The descendants of a north-east preacher have visited his family’s restored resting place.
Deer Community Council’s funding bid to clean up the gravestone of James Robertson’s two wives was rejected by Aberdeenshire Council last year.
But relatives then provided the money and Mr Robertson’s great-great-granddaughter Katherine Downney travelled from Ontario, Canada to see the monument at Old Deer Church for herself.
She was joined by three generations of her family.
Historian Aly Black, who champions the restoration of Old Deer church, helped arrange the visit.
He also told the transatlantic visitors about their James Robertson’s links with the area.
Mr Black said: “Katherine and her sister, along with their daughters and grandchildren, visited the Old Manse in Stuartfield.
“The nine Canadians heard the history of the church and old manse.
“Katherine said that it was a wonderful opportunity to visit the home of her great-great grandfather at the Old Manse and to hear and share the fascinating history along with her family.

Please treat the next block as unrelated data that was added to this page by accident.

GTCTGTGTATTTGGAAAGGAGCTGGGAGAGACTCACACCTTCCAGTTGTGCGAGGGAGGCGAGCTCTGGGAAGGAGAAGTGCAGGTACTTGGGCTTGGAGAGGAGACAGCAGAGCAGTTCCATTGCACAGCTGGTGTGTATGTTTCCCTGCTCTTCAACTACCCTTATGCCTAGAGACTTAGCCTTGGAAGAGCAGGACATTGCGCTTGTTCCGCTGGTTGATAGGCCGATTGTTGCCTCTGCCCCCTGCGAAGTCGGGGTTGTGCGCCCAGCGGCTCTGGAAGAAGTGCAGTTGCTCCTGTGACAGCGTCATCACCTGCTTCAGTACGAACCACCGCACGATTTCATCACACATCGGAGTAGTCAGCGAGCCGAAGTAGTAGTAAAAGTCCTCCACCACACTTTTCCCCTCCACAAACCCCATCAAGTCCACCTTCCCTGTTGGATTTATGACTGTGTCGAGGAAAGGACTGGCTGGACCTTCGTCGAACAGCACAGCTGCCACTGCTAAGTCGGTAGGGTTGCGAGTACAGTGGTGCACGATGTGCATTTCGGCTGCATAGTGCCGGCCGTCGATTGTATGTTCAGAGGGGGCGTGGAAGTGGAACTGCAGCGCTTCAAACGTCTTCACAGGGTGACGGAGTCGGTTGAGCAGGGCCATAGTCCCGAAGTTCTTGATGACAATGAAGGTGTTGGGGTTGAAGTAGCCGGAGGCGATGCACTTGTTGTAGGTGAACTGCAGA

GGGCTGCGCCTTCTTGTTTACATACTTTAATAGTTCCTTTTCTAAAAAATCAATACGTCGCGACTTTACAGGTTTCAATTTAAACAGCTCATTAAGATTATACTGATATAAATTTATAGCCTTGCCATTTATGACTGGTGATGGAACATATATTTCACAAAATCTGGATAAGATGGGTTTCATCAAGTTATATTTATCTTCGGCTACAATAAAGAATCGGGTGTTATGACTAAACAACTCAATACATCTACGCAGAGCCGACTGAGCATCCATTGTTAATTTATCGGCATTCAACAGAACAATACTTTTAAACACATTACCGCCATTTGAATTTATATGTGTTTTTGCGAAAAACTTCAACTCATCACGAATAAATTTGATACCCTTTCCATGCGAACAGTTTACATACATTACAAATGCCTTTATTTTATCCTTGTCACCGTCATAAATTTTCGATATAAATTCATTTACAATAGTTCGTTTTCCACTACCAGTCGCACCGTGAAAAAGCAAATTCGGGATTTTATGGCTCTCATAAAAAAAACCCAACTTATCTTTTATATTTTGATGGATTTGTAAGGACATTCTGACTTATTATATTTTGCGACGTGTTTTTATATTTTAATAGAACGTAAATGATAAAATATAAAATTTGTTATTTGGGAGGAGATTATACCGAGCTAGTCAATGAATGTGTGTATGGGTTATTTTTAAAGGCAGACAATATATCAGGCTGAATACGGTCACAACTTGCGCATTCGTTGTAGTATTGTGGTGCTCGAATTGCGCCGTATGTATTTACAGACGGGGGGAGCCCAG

“They also visited the gravestone of James Robertson’s two wives who are buried together in the Old Deer cemetery.
“One of the family said that she didn’t expect to feel such an emotional connection when seeing the stone and added it was amazing how well the refurbishment had been carried out.”
The group presented Mr Black, who lives in the manse at Old Deer, with a bible that once belonged to Mr Robertson.
Mr Robertson worked and lived in Stuartfield for 30 years before moving to the United States and onto Canada.
His first wife Ann Crabb was buried at the site after she died on February 5, 1805, followed by Elisabeth Murray, who passed away on May 23, 1831.
Mr Robertson’s 15 children lived in the community. One of his sons became the headmaster of a private school in Aberdeen and another worked for Queen Victoria as an artist.
Descendants of the minister live in Australia, Canada and Germany and they all contributed to the restoration project.